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The Sherman

History: 
    The Sherman
 in BatesvilleHistory: 
    The Sherman
 in Batesville

History

The Sherman, previously The Sherman House, is one of the oldest buildings in Indiana and was comprehensively, but gracefully renovated to retain the building’s origins as a coaching tavern. Always a place to stay or dine, The Sherman has been a favorite destination for weary and hungry travelers since the time of Lincoln.

German immigrant Johann F. Brinkmann built The Brinkmann House in 1852 as a modest hotel next to the railroad depot (since demolished). The building expanded into its current size over time. The original two-story frame building featured clapboard siding and shuttered six-over-six double hung windows, the current lobby, kitchen, restaurant, and today’s Rhine room. An outside stairwell provided access to upstairs guestrooms.

Brinkmann renamed his hotel in 1865 in recognition of General William T. Sherman and the 83rd Indiana Volunteer Infantry, who participated in Sherman’s Civil War “march to the sea.” The name remained The Sherman House from 1865 until 2017 following renovations when the name was modified to The Sherman.

At least seven individuals, including a Mrs. Obergfell who won a lawsuit in 1887 to gain possession, owned the building before August Bloemer purchased it in 1900; he owned it for ten years. Porches added in 1912 transformed the building into a favorite lounging spot for patrons as well as travelers awaiting trains. During this time, the building housed about 35 regular boarders and hotel guests.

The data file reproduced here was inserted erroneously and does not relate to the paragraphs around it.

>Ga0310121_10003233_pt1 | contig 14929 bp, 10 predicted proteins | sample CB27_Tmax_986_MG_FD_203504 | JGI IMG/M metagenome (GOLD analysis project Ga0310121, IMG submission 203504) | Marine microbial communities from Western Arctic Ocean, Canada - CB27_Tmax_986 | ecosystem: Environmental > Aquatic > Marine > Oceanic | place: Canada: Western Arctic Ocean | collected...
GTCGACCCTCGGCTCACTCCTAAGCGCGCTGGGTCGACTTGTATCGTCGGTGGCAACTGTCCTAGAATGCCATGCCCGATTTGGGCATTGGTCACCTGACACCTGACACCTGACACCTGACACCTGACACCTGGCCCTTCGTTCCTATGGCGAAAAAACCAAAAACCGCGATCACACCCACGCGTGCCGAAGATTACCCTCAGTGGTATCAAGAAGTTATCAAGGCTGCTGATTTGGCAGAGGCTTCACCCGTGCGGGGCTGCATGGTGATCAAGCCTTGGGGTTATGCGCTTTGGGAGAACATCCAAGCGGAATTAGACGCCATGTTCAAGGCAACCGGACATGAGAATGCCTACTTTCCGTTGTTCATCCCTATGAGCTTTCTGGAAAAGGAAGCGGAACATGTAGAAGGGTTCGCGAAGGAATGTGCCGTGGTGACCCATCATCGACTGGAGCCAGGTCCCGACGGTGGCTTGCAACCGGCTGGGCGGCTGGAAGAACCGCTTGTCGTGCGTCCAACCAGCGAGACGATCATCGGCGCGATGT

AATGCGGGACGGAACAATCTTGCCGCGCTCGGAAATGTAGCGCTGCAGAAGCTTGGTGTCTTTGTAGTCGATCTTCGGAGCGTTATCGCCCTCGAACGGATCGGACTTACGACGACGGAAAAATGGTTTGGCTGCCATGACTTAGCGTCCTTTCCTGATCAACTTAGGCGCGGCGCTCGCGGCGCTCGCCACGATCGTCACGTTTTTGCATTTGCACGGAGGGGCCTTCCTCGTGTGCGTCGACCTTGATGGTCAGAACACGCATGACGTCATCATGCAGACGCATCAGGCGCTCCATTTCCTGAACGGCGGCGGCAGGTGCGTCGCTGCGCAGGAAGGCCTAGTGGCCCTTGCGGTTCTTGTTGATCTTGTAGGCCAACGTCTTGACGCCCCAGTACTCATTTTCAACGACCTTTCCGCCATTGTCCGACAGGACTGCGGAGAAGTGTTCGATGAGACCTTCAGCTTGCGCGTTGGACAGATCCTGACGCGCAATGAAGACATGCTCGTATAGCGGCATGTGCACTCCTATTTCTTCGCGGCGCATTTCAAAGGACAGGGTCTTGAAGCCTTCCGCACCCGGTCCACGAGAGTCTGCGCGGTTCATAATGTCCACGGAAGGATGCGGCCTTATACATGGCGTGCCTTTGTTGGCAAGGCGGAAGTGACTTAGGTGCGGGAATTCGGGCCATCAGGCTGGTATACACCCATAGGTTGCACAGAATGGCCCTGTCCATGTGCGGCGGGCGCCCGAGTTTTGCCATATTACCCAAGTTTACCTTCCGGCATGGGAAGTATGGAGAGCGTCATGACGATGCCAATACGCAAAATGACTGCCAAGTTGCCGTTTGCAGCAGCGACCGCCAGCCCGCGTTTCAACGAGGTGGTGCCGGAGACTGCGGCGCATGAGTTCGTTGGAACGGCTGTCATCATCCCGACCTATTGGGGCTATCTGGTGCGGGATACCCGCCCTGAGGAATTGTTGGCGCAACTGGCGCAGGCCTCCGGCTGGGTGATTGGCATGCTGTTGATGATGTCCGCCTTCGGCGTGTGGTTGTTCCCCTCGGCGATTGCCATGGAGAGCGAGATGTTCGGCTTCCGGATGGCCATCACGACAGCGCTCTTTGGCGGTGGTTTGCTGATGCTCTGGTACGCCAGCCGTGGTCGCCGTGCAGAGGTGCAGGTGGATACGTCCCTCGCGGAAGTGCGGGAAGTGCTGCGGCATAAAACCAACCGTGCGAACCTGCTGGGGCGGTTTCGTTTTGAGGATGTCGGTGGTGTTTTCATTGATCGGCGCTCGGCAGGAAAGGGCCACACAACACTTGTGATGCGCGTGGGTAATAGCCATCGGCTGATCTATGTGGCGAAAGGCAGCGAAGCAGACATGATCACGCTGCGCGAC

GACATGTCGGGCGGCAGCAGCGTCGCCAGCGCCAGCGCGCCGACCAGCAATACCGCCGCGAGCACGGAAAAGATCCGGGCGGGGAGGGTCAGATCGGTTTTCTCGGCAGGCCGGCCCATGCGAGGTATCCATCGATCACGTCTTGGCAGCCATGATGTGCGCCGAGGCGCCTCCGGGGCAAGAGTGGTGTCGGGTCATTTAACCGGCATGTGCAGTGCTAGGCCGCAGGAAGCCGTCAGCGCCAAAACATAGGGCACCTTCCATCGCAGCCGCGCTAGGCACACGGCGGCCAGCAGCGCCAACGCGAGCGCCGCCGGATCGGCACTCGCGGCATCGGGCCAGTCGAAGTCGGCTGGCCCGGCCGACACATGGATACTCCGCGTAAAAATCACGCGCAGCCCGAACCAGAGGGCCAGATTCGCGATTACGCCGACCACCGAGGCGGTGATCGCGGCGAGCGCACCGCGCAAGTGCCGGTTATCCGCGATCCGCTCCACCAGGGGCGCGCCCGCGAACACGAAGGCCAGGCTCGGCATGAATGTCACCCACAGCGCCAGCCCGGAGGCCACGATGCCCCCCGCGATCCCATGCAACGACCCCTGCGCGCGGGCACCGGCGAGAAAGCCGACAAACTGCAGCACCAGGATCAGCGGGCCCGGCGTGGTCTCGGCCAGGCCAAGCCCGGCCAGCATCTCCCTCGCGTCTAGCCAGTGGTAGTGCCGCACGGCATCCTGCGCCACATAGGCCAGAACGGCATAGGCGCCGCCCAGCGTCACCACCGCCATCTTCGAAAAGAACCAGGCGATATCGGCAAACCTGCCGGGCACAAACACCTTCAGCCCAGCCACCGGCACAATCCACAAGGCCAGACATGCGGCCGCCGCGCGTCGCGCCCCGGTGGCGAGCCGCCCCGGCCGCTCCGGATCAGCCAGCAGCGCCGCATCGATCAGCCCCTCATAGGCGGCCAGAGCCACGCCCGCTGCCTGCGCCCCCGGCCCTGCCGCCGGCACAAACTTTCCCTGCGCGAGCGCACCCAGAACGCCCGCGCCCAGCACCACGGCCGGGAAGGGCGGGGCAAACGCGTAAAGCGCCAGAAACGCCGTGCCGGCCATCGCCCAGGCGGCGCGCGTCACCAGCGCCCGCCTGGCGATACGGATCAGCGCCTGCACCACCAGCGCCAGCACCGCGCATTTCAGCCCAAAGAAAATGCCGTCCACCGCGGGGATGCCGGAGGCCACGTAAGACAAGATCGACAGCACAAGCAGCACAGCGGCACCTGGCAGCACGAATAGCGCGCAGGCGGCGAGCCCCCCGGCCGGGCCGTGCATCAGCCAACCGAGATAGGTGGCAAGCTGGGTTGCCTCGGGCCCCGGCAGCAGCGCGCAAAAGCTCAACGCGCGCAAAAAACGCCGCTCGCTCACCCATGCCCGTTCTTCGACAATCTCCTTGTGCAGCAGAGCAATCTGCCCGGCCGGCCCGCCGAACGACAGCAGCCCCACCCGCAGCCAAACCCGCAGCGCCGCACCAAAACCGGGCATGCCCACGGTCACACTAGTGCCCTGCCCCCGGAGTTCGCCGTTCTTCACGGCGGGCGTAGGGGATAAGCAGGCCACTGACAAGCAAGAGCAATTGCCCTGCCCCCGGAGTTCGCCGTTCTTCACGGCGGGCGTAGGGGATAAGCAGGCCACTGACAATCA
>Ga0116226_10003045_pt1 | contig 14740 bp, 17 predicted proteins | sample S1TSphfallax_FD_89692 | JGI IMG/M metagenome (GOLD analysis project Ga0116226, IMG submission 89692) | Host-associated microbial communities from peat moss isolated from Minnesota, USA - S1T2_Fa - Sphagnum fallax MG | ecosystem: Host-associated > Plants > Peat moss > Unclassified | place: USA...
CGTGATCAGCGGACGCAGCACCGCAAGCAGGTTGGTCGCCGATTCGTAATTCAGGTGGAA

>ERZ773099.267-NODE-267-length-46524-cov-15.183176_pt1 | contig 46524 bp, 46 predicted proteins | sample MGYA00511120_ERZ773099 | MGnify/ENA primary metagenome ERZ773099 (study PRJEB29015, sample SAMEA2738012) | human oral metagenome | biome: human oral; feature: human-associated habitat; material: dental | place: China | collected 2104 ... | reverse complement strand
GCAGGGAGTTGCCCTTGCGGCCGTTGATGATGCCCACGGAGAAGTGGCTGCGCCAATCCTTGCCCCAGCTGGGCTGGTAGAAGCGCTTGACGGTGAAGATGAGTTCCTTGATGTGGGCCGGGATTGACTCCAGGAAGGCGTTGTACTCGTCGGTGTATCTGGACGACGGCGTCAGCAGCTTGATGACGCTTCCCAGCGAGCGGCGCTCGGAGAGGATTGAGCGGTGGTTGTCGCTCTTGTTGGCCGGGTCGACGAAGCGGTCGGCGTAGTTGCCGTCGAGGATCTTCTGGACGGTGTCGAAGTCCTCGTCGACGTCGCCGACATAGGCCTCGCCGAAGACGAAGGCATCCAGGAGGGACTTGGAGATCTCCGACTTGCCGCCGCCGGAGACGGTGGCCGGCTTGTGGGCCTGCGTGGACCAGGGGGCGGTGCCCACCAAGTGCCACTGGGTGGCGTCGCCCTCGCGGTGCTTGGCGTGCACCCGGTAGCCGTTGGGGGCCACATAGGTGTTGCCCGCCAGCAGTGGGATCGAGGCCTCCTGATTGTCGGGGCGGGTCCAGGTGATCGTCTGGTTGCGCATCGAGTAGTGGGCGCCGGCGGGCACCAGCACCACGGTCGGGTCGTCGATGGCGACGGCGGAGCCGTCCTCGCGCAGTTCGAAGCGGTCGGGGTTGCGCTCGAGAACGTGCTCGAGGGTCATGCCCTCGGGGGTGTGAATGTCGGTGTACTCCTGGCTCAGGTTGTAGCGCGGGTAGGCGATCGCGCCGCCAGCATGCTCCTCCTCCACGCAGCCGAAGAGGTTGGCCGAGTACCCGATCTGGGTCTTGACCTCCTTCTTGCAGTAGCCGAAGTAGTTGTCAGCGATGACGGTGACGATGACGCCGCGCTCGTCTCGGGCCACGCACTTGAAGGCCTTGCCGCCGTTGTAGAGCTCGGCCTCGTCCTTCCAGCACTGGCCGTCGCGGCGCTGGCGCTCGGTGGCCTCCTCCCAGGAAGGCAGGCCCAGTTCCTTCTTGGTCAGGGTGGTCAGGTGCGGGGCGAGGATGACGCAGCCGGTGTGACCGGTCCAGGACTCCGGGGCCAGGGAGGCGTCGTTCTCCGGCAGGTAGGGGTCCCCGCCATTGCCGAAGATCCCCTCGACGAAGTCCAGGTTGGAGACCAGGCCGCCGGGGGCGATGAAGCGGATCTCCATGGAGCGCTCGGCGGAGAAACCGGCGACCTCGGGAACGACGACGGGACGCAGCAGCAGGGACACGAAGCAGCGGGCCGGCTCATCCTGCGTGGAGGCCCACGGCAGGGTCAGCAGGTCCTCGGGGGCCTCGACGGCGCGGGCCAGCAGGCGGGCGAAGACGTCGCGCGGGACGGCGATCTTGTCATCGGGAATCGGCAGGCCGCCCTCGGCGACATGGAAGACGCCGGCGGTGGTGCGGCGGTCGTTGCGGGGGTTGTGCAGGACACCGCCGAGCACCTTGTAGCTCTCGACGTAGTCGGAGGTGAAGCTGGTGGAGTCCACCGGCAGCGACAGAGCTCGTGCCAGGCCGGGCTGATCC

In 1923, John Hillenbrand purchased the property and over the next decade, four additional buildings were connected to form a single structure. The architect on the project between 1923 and 1933 retained most of the original timber frame of yellow poplar girders, 30 inches by 90 feet, which were in perfect condition after 80 years and are still in place between the first and second floors. In 1953, the corner restaurant was modeled after European café drawings. Hoosier artist W. Harold Hancock fashioned murals on the interior walls, which were restored in 2016.

Renovations in 2016 led by Georg Heringer of Bavaria strengthened the German heritage and reestablished the building as a central facility of commerce, travel, and social life. With updated utilities, remodeled guestrooms and the additions of the Black Forest Bar and Sherman Biergarten, the Sherman House is still a favorite stopping place of travelers and the most talked about dining spot in Southern Indiana.

The Sherman, a member of Historic Hotels of America since 2017, dates back to 1852.


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